One-Pot Wonders: Leftover Turkey Frittata
Thanksgiving's requisite food comas and frantic kitchen projects leave little desire to cook up a storm over the days that follow. But you're faced with the inevitable issue of leftovers. While this is a fantastic problem to have, and can result in amazing day-after sandwiches—anyone remember this Friends episode with the gravy-soaked layer of bread? Definitely spent a few years trying to master that one—it can get a bit tiresome.
Sometimes, I don't want a sandwich, but need to use up the contents of all the tupperware stuffed into the fridge. Enter this easy frittata.
Usually, I just cook up a variety of vegetables, finish them off with eggs and throw the whole thing in the oven or under the broiler for a dinner that comes together in less than 20 minutes. We're going to apply the basics of a frittata using common Thanksgiving leftovers: Roast turkey, Brussels sprouts, and green beans. While I opted for fresh vegetables, if you find yourself with a plethora of leftover sides, then feel free to use those—just cut them up and add them with the turkey instead of cooking them ahead of time, and then proceed with the recipe as written. That said, fresh vegetables do give leftovers a lift, so if you have any extra veggies on hand, then I'd definitely recommend adding them in.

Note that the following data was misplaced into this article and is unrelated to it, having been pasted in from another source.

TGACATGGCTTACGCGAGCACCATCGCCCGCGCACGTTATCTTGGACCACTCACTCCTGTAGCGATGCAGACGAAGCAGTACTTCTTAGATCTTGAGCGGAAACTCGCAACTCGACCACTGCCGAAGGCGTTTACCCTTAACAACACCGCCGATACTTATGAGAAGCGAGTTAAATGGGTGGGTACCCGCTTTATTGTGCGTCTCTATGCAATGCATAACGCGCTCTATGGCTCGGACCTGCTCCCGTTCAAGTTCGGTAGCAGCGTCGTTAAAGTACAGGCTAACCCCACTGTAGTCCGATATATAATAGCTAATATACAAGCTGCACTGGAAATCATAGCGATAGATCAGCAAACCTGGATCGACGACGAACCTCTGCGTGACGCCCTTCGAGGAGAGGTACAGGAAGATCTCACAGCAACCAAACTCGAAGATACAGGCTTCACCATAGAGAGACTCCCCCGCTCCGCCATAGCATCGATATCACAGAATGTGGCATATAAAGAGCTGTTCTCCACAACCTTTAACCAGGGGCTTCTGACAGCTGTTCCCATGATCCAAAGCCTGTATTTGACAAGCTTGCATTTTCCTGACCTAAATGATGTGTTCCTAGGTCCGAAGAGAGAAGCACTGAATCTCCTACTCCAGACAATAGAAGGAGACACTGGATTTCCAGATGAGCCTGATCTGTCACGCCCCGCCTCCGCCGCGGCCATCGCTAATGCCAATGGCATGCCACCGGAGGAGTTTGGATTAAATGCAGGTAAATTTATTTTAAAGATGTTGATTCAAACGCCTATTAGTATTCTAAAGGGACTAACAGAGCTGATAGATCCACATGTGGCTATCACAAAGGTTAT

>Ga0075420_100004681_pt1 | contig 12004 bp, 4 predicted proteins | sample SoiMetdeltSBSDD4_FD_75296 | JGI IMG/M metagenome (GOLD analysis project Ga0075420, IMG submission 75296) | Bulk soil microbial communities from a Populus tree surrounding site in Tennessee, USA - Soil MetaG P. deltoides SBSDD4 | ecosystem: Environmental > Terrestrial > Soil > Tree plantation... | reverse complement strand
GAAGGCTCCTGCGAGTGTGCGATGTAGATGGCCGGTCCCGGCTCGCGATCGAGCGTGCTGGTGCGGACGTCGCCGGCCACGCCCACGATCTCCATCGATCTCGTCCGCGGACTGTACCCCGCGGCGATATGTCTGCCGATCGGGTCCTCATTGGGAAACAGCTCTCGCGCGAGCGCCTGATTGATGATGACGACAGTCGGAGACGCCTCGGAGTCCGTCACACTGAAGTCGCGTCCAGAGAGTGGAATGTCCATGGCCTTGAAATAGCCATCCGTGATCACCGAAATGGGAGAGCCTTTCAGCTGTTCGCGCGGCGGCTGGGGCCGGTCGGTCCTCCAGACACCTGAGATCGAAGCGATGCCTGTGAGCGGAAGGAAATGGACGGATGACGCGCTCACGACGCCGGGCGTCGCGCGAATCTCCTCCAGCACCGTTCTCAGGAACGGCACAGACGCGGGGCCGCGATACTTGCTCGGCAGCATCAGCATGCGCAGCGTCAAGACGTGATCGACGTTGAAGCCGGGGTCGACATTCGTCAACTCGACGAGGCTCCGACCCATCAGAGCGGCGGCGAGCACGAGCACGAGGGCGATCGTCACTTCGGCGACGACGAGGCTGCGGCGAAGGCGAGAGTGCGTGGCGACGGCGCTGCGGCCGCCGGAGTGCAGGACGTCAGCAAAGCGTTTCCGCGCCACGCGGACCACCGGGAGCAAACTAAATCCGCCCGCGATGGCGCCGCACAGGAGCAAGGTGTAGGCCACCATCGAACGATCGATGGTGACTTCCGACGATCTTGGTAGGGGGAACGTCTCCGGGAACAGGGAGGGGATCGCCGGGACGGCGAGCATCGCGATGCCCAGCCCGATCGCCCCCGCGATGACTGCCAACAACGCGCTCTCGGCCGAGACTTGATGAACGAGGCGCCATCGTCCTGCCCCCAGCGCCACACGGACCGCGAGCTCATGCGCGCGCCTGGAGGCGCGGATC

When it comes to cooking your frittata, there are various schools of thought, from cooking it on a stovetop to finishing it in the oven or under the broiler to get a crisp top. I'm a fan of starting out on the stovetop and finishing it under the broiler, but if you're having one of those I-just-don't-want-to-deal days, then feel free to turn on the oven to 350, and, after you finish cooking the vegetables and adding the eggs, stick your skillet in the oven for 8 to 10 minutes. You just wont get a surface that's quite as crisp.
The stovetop-inclined will want to watch out for the bottom burning, so be careful with the heat and avoid turning it up too high. If you feel like it's burning, then turn on the oven and let it finish in more gentle heat.
About the Author: Yasmin Fahr is a food lover, writer, and cook. Follow her @yasminfahr for more updates on her eating adventures and discoveries, which will most likely include tomatoes. And probably feta. Happy eating!
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